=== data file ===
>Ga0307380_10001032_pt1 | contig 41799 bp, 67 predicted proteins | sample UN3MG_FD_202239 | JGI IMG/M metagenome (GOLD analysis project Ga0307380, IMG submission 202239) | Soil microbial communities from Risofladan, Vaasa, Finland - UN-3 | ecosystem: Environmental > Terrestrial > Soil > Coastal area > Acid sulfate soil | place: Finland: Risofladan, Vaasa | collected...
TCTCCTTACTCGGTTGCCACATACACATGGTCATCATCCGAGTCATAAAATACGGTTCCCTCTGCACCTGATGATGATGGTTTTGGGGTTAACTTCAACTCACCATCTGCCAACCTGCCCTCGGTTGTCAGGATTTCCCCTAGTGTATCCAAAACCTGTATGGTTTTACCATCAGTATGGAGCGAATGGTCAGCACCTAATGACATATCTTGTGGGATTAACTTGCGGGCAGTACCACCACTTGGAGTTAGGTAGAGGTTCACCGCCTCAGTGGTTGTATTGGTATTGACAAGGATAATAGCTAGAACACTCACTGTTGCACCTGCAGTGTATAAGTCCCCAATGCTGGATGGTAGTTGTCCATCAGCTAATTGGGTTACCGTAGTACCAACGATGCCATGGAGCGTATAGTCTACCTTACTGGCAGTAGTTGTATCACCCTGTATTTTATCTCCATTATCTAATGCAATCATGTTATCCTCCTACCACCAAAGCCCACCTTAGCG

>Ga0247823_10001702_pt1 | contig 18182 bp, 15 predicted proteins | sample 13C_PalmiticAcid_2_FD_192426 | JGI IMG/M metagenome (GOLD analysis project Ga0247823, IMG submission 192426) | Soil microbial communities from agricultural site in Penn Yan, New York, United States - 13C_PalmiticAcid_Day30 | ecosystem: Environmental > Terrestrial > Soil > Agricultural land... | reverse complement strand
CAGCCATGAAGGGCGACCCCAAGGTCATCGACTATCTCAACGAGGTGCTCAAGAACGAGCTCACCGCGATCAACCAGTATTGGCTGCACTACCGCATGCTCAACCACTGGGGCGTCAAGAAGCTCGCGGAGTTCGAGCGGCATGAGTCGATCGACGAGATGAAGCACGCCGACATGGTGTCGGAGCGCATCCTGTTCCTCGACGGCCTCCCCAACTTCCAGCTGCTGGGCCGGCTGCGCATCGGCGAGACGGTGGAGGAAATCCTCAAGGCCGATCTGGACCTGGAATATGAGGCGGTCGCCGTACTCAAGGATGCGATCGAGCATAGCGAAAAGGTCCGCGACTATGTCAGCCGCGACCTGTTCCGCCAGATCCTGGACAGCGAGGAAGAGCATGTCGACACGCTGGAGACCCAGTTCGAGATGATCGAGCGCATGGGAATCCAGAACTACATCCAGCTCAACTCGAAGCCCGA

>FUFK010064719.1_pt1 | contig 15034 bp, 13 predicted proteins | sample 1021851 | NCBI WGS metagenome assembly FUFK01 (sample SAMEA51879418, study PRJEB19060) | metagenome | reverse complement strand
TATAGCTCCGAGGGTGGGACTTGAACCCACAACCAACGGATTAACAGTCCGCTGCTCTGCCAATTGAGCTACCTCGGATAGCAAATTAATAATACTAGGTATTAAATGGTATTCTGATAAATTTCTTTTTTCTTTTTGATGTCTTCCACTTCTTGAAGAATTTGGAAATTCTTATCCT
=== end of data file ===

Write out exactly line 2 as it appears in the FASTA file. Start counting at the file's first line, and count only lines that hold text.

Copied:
TCTCCTTACTCGGTTGCCACATACACATGGTCATCATCCGAGTCATAAAATACGGTTCCCTCTGCACCTGATGATGATGGTTTTGGGGTTAACTTCAACTCACCATCTGCCAACCTGCCCTCGGTTGTCAGGATTTCCCCTAGTGTATCCAAAACCTGTATGGTTTTACCATCAGTATGGAGCGAATGGTCAGCACCTAATGACATATCTTGTGGGATTAACTTGCGGGCAGTACCACCACTTGGAGTTAGGTAGAGGTTCACCGCCTCAGTGGTTGTATTGGTATTGACAAGGATAATAGCTAGAACACTCACTGTTGCACCTGCAGTGTATAAGTCCCCAATGCTGGATGGTAGTTGTCCATCAGCTAATTGGGTTACCGTAGTACCAACGATGCCATGGAGCGTATAGTCTACCTTACTGGCAGTAGTTGTATCACCCTGTATTTTATCTCCATTATCTAATGCAATCATGTTATCCTCCTACCACCAAAGCCCACCTTAGCG